Appendix: EAS consensus panel writing committee

Erik Stroes (ES, Academic Medical Center, Amsterdam, The Netherlands), Paul D. Thompson (Hartford Hospital, Hartford, Connecticut, USA), Alberto Corsini (University of Milan and Multimedica IRCSS Milano, Italy), Georgirene D. Vladutiu (School of Medicine & Biomedical Sciences, State University of New York at Buffalo, Buffalo, NY, USA), Frederick J. Raal (University of the Witwatersrand, Johannesburg, South Africa), Kausik K. Ray (St. Georges's University of London, UK), Michael Roden (Department of Endocrinology and Diabetology, University Hospital Düsseldorf Heinrich-Heine University, and Institute for Clinical Diabetology, German Diabetes Center, Leibniz Center for Diabetes Research, Germany), Evan Stein (Metabolic and Atherosclerosis Research Centre, Cincinnati, OH, USA), Lale Tokgözoğlu (Hacettepe University, Ankara, Turkey), Børge G. Nordestgaard (Herlev Hospital, Copenhagen University Hospital, University of Copenhagen, Denmark), Eric Bruckert (Pitié-Salpetriere University Hospital, Paris, France), , Ronald M. Krauss (Children's Hospital Oakland Research Institute, Oakland, California, USA), Ulrich Laufs (Universitätsklinikum des Saarlandes, Homburg/Saar, Germany), Raul D. Santos (University of Sao Paulo, Brazil), Winfried März (Synlab Center of Laboratory Diagnostics Heidelberg, Heidelberg, Germany), Connie B. Newman (New York University School of Medicine, New York, USA), M. John Chapman (INSERM, Pitié-Salpetriere University Hospital, Paris, France), Henry N. Ginsberg (Columbia University, New York, USA).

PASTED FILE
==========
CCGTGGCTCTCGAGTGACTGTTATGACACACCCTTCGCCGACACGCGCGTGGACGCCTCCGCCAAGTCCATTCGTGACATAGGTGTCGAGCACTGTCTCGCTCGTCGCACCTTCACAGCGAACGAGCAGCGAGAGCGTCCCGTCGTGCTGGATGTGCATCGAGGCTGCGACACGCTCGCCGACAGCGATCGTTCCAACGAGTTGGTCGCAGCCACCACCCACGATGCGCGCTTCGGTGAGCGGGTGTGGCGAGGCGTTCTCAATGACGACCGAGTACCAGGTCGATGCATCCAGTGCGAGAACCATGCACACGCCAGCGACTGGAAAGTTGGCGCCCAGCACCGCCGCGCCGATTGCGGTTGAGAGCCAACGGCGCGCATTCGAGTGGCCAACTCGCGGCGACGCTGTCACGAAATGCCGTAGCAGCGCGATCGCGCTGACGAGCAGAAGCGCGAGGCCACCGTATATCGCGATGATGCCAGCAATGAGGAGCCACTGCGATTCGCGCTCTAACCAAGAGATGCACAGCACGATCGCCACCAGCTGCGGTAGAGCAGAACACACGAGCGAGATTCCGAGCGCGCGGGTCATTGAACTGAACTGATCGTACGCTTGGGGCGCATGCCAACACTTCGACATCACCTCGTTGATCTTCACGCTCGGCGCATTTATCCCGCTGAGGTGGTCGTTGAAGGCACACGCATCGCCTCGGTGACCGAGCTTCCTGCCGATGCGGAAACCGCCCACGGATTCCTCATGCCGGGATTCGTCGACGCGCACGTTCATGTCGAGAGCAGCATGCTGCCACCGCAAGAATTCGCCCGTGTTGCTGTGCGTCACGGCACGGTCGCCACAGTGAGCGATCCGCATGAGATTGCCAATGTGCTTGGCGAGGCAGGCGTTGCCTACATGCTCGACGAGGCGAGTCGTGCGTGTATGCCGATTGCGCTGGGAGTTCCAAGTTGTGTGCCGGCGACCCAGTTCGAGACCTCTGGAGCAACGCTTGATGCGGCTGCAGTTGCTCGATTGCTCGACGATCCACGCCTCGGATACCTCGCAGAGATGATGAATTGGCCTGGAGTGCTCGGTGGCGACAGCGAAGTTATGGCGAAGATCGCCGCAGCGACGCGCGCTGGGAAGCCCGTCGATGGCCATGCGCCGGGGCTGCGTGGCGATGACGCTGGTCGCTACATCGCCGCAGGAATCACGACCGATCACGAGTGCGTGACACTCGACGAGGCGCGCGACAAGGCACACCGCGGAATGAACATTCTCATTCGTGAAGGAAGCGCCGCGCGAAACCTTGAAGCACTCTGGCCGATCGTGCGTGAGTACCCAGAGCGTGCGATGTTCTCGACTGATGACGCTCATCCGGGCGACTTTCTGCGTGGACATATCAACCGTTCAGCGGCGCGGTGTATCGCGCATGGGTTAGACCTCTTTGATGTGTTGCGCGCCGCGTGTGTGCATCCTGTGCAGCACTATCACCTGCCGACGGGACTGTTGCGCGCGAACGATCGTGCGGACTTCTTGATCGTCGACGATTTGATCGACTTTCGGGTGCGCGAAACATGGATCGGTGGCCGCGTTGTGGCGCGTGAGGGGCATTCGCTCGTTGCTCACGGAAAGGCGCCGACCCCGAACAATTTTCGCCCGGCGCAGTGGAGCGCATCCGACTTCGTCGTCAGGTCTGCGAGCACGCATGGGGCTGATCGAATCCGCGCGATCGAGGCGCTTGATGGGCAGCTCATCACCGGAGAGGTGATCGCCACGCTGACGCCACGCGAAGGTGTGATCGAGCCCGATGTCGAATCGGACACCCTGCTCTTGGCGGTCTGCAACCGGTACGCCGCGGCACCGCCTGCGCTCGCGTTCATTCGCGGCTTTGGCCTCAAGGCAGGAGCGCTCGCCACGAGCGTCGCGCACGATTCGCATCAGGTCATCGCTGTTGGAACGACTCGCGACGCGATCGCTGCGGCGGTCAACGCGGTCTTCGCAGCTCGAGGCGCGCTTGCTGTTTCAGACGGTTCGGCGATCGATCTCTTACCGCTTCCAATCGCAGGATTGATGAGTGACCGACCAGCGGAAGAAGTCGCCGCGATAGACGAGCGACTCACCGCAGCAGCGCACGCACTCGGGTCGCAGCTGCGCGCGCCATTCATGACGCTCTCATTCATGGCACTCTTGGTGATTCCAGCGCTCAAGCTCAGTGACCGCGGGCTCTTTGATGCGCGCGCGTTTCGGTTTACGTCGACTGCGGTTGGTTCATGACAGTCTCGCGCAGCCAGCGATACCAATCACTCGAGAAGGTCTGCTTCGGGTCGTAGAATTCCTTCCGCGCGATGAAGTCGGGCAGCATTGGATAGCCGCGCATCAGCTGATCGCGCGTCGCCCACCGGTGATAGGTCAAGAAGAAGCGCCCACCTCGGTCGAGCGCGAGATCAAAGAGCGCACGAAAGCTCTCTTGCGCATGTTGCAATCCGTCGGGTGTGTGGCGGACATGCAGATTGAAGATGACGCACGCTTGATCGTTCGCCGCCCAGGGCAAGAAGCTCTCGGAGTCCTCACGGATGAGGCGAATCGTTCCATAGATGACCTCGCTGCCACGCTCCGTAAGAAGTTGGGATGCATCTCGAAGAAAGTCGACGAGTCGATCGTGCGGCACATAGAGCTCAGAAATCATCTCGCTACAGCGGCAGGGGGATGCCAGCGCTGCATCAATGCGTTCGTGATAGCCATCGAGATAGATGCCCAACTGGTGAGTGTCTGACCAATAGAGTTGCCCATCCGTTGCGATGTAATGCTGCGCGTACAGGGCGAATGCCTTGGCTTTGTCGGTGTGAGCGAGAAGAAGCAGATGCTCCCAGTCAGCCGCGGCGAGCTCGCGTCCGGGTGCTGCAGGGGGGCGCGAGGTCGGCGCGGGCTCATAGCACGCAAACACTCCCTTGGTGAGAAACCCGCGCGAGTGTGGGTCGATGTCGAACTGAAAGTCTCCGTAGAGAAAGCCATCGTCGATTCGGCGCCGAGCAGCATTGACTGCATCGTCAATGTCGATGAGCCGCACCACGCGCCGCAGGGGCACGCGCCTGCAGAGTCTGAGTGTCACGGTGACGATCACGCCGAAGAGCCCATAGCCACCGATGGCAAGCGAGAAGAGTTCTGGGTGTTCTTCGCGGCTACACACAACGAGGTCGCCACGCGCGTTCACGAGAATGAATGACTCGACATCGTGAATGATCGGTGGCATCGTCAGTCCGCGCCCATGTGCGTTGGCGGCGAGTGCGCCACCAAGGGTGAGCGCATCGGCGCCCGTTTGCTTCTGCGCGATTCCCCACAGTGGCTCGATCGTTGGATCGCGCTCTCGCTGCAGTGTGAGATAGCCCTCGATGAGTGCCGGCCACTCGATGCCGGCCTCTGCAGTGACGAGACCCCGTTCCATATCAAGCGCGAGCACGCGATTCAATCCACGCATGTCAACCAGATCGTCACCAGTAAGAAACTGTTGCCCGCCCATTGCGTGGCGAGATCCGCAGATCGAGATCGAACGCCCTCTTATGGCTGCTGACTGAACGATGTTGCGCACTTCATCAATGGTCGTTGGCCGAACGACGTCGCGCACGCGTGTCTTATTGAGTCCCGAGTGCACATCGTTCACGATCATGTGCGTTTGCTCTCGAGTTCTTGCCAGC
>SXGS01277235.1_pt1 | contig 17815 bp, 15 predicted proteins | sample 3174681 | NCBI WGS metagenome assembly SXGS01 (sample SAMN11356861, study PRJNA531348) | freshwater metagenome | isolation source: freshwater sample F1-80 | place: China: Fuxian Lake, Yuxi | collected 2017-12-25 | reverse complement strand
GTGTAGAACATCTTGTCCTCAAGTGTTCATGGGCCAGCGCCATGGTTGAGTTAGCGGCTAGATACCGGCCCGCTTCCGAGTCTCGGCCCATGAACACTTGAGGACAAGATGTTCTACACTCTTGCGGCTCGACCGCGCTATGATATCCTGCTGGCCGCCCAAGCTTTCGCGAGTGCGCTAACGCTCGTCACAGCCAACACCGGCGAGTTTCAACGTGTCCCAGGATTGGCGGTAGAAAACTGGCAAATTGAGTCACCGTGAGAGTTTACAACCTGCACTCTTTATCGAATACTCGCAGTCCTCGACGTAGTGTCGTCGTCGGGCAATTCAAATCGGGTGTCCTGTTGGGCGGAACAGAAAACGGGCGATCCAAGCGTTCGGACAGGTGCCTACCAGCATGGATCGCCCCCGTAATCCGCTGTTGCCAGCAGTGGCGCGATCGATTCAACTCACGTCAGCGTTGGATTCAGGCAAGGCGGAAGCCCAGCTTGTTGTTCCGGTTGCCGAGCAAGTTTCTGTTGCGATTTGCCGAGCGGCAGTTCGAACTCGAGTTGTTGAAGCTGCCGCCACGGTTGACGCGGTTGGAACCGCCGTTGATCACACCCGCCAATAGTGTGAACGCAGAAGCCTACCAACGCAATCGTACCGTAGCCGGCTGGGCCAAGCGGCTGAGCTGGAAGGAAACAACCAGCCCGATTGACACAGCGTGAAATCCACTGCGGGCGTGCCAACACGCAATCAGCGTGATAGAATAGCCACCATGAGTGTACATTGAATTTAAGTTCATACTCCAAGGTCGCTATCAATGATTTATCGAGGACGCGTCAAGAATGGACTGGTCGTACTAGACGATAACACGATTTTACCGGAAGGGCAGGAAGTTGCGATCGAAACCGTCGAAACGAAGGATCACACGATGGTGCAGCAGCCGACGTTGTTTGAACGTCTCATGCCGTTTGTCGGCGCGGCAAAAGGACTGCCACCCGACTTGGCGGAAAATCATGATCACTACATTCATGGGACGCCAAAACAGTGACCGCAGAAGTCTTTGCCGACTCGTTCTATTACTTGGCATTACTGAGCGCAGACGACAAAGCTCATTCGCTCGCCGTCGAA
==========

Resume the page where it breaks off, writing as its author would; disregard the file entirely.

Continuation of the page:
Co-chairs: M. John Chapman (MJC) and Henry N. Ginsberg (HNG).

Other Panel Members: Guy de Backer (Ghent University, Ghent, Belgium), Alberico L. Catapano (University of Milan and Multimedica IRCSS Milano, Italy), Robert A. Hegele (Western University, London, ON, Canada), G. Kees Hovingh (Academic Medical Center, University of Amsterdam, the Netherlands), Terry A. Jacobson (Emory University School of Medicine, Atlanta, GA, USA), Lawrence Leiter (Li Ka Shing Knowledge Institute and Keenan Research Centre for Biomedical Science, St. Michael's Hospital, University of Toronto, Canada), Francois Mach (Cardiology Service, HUG, Geneva, Switzerland), Olov Wiklund (Sahlgrenska University Hospital, Gothenburg, Sweden).

The Panel met three times in London, Barcelona and Madrid at meetings chaired by MJC and HNG. The first meeting critically reviewed the literature, and the second and third meetings scrutinized drafts of this review. Each drafted section and the complete draft was revised by ES, MJC, and HNG. All Panel members agreed to the conception and design of the review, contributed to interpretation of available data, and suggested revisions. All Panel members approved the final document before submission.